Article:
Authors:RANDY MARTENS; MARK REMPEL Pages: 67 - 80 Abstract: Defense organizations within many nations (e.g., United States and Canada), use capability‐based planning (CBP) to guide their force development processes. A key element of the CBP process is testing current and proposed capabilities against force planning scenarios, particularly for asset evaluation. This analysis involves a wide range of capabilities, and thus is a multicriteria problem. Comparison of alternatives using multiple criteria is challenging, and often is assisted by aggregation techniques. Set in a naval context, this paper presents three high‐level capability aggregation techniques: the vector method, star plot method, and wedge method. Each method aggregates naval task group capabilities, with respect to a scenario, into three quantifiable measures: effectiveness, unmatched, and unused. As with numerous techniques, the effectiveness gauges the ability of a task group to meet a set of scenario requirements. The unmatched and unused measures yield insight into capability gaps, which is an important aspect of CBP. The unmatched metric measures scenario requirements that are not provided by a task group and the unused metric measures task group capabilities that are not required by a scenario. An application of the methods is presented, including a discussion of their strengths and weaknesses. Based on this work, it is concluded that the vector method is the best of the three presented. PubDate: 2012-03-16T15:13:01.490771-05:
Authors:ROBERT LATORRE; JULIO ARANA Pages: 81 - 89 Abstract: Amphibious vehicles and other blunt‐shaped floating vehicles encounter the problem of a large bow wave forming at high speeds. This wave formation is accompanied by higher resistance and at a critical speed results in bow submergence or swamping. A 1/4 scale model of a tracked amphibious vehicle was tested at speeds corresponding to 3–7 km/h full scale to investigate the phenomena. The experiment showed that at speeds of 5–6 km/h, there is a significant increase in the trim by the bow. The vehicle's “breakwater” plate was able to break up this wave and avoid swamping. Comparative tests with the vehicle fitted with the wave cancellation bow plate showed that this bow plate reduced the bow wave formation and achieved a 10% reduction in the towing resistance. The wave cancellation bow plate can reduce the vehicle's power and extend its amphibious operating range or increase its amphibious speed. PubDate: 2012-03-16T15:13:01.490771-05:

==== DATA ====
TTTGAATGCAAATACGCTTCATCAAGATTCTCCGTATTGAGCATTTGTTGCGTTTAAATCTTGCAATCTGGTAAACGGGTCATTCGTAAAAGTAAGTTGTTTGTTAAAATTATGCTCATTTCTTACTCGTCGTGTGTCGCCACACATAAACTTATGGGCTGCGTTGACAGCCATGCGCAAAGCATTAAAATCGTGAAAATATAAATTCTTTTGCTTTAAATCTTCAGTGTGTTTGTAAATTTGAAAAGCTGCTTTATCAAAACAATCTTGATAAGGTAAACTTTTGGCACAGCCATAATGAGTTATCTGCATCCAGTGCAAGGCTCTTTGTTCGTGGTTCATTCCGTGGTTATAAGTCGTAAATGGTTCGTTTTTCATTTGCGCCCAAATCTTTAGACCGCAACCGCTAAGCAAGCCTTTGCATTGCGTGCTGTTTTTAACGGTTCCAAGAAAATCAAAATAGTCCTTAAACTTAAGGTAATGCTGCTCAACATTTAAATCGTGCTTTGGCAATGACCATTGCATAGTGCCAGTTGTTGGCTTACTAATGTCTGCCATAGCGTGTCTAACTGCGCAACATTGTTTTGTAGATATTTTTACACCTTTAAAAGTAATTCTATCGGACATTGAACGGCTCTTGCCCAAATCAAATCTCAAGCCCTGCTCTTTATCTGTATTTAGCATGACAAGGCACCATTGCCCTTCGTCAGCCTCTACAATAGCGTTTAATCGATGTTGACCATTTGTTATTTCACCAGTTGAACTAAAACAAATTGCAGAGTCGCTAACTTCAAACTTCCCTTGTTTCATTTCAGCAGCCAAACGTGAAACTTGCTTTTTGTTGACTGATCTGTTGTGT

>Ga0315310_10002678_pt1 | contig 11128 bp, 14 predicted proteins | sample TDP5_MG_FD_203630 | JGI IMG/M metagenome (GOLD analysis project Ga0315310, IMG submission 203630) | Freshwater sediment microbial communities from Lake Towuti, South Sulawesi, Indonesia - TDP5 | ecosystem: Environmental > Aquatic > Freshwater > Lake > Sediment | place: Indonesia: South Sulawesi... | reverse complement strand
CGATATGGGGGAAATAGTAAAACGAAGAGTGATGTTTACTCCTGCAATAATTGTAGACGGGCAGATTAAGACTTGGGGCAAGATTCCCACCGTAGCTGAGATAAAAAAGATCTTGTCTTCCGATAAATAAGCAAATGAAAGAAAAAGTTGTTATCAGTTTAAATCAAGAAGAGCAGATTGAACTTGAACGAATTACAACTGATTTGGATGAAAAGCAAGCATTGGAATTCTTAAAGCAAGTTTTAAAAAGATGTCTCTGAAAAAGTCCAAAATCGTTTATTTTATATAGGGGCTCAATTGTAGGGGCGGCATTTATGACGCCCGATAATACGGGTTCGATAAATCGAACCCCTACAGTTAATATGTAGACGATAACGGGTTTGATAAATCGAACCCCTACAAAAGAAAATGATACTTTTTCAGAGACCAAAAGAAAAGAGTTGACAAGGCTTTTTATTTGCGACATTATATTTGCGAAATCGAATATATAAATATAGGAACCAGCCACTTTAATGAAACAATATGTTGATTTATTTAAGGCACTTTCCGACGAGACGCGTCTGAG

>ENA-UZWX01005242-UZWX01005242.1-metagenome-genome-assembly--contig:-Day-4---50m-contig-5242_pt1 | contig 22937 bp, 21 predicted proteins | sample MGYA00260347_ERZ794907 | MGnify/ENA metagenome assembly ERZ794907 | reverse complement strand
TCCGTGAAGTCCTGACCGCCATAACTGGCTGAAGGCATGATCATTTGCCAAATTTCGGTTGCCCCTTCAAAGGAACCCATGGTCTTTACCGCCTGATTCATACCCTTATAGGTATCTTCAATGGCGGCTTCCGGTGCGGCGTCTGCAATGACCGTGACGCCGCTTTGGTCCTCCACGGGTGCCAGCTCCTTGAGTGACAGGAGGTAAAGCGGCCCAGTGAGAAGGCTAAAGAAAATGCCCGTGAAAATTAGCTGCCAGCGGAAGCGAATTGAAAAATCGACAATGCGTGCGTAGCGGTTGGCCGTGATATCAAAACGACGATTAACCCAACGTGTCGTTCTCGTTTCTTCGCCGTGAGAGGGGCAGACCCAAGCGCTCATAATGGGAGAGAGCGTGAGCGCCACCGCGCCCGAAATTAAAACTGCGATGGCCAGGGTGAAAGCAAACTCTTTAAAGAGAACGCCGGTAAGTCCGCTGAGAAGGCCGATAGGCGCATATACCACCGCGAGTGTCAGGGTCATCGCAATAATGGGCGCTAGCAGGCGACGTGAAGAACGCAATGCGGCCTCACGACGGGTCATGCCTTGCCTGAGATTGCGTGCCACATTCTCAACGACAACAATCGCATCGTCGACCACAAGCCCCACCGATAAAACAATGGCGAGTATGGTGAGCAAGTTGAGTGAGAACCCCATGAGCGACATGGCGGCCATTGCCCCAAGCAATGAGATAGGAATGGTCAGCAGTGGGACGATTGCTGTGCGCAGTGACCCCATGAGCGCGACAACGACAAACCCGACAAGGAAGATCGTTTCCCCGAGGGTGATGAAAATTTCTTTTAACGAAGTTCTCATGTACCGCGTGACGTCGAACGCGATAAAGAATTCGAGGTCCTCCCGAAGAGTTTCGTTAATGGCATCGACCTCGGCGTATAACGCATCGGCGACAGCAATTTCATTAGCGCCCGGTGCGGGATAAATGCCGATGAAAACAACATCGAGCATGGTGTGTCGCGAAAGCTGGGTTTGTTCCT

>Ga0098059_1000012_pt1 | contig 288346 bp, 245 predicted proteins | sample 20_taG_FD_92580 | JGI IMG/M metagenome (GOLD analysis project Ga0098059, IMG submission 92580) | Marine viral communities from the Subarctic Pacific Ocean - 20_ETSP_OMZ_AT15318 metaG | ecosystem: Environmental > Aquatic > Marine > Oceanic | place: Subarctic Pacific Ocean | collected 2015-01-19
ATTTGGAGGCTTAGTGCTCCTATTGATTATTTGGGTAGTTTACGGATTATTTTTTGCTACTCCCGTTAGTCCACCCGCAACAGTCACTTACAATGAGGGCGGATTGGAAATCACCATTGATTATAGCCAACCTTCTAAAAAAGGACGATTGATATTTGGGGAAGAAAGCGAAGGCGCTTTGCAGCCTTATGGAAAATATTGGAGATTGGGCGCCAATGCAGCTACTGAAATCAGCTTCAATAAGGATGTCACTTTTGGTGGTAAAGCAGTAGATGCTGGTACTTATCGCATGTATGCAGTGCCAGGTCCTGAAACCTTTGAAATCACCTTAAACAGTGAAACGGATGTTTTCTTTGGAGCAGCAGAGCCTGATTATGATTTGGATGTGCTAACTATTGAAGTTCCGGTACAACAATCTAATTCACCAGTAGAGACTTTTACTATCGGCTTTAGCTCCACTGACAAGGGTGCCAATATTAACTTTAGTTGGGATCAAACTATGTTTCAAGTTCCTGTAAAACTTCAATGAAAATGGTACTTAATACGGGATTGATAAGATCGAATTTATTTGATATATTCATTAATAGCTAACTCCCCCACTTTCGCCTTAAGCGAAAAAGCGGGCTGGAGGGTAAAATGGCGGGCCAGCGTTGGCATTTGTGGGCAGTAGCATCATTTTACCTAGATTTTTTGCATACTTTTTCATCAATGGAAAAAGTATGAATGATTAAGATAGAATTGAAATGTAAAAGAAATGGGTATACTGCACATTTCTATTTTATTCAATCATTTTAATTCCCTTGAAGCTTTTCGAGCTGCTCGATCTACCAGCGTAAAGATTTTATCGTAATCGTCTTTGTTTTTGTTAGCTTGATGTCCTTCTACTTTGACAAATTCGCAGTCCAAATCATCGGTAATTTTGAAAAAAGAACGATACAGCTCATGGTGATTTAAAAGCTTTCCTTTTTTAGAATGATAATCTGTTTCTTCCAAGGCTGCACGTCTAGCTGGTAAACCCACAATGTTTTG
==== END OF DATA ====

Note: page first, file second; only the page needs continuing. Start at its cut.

Authors:CHARLES GALLAGHER Pages: 91 - 98 Abstract: In 1989, Ingalls Shipbuilding contracted to design and construct three Sa'ar V Class corvettes for the Government of Israel. The available funding was considerably less than would have been needed to design and build equivalent ships for the US Navy. As a result, the Israeli Navy (IN) and Ingalls Shipbuilding, working closely together, implemented significant innovative systems engineering and design practices and the ships were delivered within the budget. Some of the key innovative design and engineering methods used during that program are described in this paper. PubDate: 2012-03-16T15:13:01.490771-05:
Authors:RICHARD C. MILLAR; DAVID H. OLWELL Pages: 99 - 107 Abstract: An earlier nonparametric statistical study of GE F414 engine removals from operational F/A‐18 aircraft in US Navy service provided insights into the lifetime patterns of engine removals for various causes. Inspection of the estimated hazard function for engine removals for foreign object damage (FOD) suggested that a parametric analysis using Erlang distributions might be fruitful, bolstered by a hypothesized relevance to the maintenance procedures governing engine removals for this cause, and their outcomes. The objective was both a better model to forecast engine removals and to provide insight into the number of FOD incidents it took to drive an engine removal. Gamma and Erlang distributions did better fit the removals data and provide a tool for predicting engine removals, aircraft availability impact, and the resultant maintenance workload. A parametric model using a cascade of Erlang functions was developed to simulate the combined FOD/line maintenance process, which provides insight into the outcomes expected under reasonable simplifying assumptions. This model predicts that the key research issue, the probability that a typical FOD event prompts a removal, cannot be estimated from engine removals data alone. Field data must be collected to gain understanding of the underlying frequency of FOD and the utility of the present inspection criteria. PubDate: 2012-03-16T15:13:01.490771-05: DOI: 10.1111/j.1559-3584.2011.00337.x